In the late 1990’s CFDS were introduced to private clients and the retail market by Gerrard & National Intercommodities (GNI – now part of the Man Group plc) via its online trading arm – GNI Touch. GNI offered its clients CFD products and an innovative trading system that allowed private clients to trade via the internet directly into the London Stock Exchange. This was an important development as it created the framework for the inclusion of retail stock trading directly onto the SETS limit order book at the London Stock Exchange. From here the retail market was quick to embrace CFD trading – the CFD revolution was born and by the end of the decade, CFDs had already become widely available in the United Kingdom.
Individuals trading their own accounts, small fund managers and institutions were now able to trade directly into the London Stock Exchange for the first time and enjoy the same benefits as Smith New Court’s institutional clients did when the product was first created. These clients were now on a level playing field with the large institutions and investors quickly realised that the real advantage of CFDs was not the exemption from stamp duty, but the ability to trade on leverage. This is because traders and investors were able to take leveraged long (bought) positions and short (sold) positions without having to take delivery of the underlying shares.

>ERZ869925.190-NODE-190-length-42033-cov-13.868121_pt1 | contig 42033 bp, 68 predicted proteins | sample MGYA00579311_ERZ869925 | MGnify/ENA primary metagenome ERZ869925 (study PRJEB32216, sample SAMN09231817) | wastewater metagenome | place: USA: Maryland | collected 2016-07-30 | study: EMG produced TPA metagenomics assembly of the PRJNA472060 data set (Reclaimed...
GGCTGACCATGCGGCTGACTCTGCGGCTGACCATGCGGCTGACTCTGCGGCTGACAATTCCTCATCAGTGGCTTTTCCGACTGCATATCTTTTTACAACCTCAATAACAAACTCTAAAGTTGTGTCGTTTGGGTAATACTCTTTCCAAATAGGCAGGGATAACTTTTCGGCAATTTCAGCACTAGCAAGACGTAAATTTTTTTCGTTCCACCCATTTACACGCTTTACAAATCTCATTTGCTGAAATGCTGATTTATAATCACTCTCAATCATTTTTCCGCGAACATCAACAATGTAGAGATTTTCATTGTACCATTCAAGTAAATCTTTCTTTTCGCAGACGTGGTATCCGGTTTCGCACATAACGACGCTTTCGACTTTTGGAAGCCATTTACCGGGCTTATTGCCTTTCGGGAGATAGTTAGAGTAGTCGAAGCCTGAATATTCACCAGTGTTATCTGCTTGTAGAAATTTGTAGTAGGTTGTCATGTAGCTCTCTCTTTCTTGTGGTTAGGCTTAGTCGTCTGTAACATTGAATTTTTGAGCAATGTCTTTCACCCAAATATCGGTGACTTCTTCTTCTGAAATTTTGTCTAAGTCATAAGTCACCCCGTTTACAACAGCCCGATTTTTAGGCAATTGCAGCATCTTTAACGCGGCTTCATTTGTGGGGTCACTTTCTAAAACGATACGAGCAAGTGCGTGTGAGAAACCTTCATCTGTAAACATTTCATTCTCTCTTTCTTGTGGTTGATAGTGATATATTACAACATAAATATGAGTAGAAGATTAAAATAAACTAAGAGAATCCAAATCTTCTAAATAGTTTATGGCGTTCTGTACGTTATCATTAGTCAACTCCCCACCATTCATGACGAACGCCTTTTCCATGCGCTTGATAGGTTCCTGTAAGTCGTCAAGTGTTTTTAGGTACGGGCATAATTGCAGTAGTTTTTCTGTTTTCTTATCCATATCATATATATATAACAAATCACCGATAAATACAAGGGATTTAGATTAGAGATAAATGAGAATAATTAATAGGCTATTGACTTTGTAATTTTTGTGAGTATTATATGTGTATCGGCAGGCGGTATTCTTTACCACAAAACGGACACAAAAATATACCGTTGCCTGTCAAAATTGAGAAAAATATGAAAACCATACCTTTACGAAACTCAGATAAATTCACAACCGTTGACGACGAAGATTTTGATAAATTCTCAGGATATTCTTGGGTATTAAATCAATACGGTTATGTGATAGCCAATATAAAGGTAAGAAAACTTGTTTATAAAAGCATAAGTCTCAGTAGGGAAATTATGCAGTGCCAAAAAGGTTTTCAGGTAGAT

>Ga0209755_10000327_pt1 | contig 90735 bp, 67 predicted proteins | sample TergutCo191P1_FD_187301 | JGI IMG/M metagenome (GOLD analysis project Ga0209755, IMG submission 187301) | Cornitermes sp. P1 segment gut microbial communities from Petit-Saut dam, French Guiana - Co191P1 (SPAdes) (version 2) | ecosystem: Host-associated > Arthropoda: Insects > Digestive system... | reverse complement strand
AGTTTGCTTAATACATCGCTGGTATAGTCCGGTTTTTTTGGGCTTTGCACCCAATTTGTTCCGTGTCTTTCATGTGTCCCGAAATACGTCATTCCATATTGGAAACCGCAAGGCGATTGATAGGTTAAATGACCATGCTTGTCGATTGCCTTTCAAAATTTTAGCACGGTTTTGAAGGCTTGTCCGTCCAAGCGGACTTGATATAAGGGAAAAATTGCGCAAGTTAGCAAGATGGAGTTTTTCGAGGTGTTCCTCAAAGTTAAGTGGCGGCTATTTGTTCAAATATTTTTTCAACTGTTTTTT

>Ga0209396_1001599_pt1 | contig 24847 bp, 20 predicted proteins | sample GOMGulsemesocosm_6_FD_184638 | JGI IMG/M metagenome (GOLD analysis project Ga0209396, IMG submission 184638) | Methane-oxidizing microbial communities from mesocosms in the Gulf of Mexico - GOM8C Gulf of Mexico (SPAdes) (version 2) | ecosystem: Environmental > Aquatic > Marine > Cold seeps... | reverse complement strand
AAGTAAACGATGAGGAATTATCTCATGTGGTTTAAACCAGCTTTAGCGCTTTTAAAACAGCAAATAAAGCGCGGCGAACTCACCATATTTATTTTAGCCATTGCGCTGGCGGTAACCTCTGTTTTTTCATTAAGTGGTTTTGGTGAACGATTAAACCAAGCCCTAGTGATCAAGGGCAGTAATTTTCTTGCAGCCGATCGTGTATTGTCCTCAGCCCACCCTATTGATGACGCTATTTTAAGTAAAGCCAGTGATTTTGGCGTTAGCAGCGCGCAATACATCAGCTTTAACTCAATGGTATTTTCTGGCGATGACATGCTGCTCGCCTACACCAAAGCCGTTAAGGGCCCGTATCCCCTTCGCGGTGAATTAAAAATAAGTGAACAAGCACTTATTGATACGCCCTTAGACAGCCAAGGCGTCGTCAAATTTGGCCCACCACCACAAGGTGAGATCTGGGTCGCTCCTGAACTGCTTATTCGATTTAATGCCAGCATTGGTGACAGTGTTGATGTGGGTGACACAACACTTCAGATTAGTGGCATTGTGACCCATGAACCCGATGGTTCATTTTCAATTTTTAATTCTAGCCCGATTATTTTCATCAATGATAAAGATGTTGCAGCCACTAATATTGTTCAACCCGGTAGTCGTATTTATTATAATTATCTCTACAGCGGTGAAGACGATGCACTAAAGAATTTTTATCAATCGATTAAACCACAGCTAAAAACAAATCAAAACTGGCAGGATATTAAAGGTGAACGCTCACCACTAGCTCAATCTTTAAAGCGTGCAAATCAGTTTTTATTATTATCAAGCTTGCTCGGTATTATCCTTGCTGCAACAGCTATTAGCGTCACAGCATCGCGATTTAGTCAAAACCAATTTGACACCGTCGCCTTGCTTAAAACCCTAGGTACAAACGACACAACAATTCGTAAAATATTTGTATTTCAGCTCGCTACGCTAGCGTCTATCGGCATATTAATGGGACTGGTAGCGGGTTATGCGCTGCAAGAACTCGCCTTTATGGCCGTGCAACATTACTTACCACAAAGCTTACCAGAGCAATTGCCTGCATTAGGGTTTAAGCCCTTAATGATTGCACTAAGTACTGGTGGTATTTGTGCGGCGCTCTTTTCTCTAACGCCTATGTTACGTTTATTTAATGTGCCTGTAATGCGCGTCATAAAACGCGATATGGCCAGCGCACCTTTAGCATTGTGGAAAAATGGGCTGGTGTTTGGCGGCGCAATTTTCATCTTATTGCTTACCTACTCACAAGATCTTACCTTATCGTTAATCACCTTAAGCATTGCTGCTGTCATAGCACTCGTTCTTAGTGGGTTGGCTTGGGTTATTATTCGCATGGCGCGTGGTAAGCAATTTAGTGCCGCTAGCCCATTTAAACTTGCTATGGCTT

It is a fact that CFDs are an acceptable tax-free product, but they’re also an operationally efficient one and it’s really a misconception that CFDs are all about tax avoidance – there are many investors who deal CFDs on a pan-European basis, even though stamp tax only applies to one or two countries. Trading CFDs is quite a clean, collective process, although regulations may change that in a few years’ time with European Market Infrastructure Regulation (EMIR) coming through. Having said that, CFDs have continued growing in popularity and are expected by industry participants to become the medium of choice for the majority of global traders over the course of the next decade.